Asparaginases (amidohydrolases, E.C. 22.214.171.124) are enzymes that catalyze the hydrolysis of asparagine to aspartic acid and ammonia. In bacteria, there are two classes of amidohydrolases. This model represents type II L-asparaginases, which tend to be highly specific for asparagine and localized to the periplasm. They are potent antileukemic agents and have been used in the treatment of acute lymphoblastic leukemia (ALL), but not without severe side effects. Tumor cells appear to have a heightened dependence on exogenous L-aspartate, and depleting their surroundings of L-aspartate may starve cancerous ALL cells. Type II L-asparaginase acts as a tetramer, which is actually a dimer of two tightly bound dimers. A conserved threonine residue is thought to supply the nucleophile hydroxy-group that attacks the amide bond. Many bacterial L-asparaginases have both L-asparagine and L-glutamine hydrolysis activities, to a different degree, and some of them are annotated as asparaginase/glutaminase.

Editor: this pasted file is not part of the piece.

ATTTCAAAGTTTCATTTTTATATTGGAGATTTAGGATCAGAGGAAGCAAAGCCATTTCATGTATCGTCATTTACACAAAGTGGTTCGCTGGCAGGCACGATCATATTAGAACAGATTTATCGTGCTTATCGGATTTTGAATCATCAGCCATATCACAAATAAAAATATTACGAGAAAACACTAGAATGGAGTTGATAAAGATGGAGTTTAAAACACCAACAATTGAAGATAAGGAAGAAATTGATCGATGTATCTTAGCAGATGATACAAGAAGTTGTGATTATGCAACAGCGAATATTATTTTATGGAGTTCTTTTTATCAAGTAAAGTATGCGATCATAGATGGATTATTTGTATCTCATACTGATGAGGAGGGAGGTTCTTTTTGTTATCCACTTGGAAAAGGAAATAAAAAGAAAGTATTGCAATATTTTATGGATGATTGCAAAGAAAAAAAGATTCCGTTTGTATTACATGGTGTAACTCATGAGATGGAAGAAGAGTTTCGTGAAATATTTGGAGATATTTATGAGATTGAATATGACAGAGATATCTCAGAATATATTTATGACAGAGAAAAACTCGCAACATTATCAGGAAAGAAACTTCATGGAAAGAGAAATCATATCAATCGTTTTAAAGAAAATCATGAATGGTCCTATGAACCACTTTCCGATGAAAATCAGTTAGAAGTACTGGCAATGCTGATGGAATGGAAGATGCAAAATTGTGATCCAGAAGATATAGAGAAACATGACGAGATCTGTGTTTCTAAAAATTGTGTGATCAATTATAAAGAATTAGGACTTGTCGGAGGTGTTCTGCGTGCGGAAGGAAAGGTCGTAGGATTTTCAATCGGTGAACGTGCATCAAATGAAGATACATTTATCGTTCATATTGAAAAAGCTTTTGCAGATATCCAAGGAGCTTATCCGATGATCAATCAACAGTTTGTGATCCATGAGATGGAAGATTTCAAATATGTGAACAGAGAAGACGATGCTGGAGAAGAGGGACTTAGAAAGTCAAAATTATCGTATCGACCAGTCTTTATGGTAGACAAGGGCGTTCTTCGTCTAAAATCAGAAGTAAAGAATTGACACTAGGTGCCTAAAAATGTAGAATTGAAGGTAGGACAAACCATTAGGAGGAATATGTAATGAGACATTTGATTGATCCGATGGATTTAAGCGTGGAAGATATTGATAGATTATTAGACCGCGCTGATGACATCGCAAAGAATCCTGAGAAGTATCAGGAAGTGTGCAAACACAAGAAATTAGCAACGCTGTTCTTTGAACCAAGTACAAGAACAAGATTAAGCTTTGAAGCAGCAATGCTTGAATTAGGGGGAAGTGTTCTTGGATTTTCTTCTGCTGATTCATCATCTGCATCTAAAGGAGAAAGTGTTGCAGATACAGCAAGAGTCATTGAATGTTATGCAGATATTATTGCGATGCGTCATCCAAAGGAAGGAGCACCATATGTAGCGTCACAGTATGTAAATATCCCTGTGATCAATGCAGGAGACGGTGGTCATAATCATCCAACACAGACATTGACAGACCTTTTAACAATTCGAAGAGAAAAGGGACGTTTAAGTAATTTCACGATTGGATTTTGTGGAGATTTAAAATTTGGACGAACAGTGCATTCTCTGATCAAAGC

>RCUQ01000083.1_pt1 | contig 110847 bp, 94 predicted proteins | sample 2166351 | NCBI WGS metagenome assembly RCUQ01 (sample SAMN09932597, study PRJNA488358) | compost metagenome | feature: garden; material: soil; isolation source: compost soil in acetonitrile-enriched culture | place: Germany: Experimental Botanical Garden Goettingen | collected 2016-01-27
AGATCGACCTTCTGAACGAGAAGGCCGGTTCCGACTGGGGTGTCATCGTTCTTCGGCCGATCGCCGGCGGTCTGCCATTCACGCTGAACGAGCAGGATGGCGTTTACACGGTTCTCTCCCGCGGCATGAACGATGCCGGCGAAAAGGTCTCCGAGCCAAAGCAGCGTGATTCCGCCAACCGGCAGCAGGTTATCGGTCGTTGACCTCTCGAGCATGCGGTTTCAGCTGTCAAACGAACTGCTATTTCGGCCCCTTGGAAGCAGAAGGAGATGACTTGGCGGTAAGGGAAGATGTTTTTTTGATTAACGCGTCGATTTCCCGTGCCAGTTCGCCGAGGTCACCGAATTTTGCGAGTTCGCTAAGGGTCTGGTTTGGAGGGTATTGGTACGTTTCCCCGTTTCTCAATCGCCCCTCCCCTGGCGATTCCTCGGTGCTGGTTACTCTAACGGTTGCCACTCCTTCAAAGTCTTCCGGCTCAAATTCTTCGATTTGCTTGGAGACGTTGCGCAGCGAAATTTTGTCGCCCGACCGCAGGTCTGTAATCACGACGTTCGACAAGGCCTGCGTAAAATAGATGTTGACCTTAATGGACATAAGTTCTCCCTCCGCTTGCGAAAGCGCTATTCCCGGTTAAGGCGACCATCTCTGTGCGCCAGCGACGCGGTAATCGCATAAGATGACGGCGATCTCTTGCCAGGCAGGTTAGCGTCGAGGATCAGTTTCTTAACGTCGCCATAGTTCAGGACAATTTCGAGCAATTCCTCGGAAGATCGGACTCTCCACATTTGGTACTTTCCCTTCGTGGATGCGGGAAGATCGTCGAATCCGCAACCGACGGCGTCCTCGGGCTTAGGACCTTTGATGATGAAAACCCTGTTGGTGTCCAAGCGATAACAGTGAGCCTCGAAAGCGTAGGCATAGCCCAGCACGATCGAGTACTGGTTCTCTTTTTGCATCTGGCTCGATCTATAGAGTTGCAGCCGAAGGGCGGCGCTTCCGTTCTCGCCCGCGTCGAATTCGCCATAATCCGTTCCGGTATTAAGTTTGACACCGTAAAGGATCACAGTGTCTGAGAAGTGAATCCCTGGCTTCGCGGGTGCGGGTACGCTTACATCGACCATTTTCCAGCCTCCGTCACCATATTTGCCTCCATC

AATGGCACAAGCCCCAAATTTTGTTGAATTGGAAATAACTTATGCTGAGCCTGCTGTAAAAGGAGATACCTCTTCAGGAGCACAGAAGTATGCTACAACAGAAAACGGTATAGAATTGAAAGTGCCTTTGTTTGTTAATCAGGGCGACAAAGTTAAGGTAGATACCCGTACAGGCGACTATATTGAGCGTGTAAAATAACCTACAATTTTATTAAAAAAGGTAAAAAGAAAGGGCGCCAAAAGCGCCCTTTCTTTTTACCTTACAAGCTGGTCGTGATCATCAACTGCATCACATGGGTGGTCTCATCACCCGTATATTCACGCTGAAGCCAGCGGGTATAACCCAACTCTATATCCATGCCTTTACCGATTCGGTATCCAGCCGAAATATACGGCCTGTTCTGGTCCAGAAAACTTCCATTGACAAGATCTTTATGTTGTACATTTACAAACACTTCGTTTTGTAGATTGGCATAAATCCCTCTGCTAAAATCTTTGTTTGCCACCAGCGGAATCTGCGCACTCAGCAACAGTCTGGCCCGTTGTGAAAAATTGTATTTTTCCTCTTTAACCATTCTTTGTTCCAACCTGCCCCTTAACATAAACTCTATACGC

Comment:Type II L-asparaginases are active as homotetramers. Two intimate dimers each provide two active sites; the N-terminal domain of one subunit and the C-terminal domain of the second subunit appear to each contribute residues to each active site.
Structure:1DJP: Pseudomonas glutaminase-asparaginase dimer binds inhibitor in one of two active sites of the dimer - View structure with Cn3D